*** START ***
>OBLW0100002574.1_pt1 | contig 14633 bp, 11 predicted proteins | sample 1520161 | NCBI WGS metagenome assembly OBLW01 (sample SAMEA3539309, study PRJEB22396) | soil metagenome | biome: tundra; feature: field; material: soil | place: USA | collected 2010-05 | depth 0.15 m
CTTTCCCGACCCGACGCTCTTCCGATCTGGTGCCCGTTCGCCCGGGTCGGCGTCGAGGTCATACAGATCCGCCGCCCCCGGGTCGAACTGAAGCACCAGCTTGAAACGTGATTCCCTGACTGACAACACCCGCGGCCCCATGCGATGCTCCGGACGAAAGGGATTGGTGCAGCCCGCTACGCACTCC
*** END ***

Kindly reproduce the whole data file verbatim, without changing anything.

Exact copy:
>OBLW0100002574.1_pt1 | contig 14633 bp, 11 predicted proteins | sample 1520161 | NCBI WGS metagenome assembly OBLW01 (sample SAMEA3539309, study PRJEB22396) | soil metagenome | biome: tundra; feature: field; material: soil | place: USA | collected 2010-05 | depth 0.15 m
CTTTCCCGACCCGACGCTCTTCCGATCTGGTGCCCGTTCGCCCGGGTCGGCGTCGAGGTCATACAGATCCGCCGCCCCCGGGTCGAACTGAAGCACCAGCTTGAAACGTGATTCCCTGACTGACAACACCCGCGGCCCCATGCGATGCTCCGGACGAAAGGGATTGGTGCAGCCCGCTACGCACTCC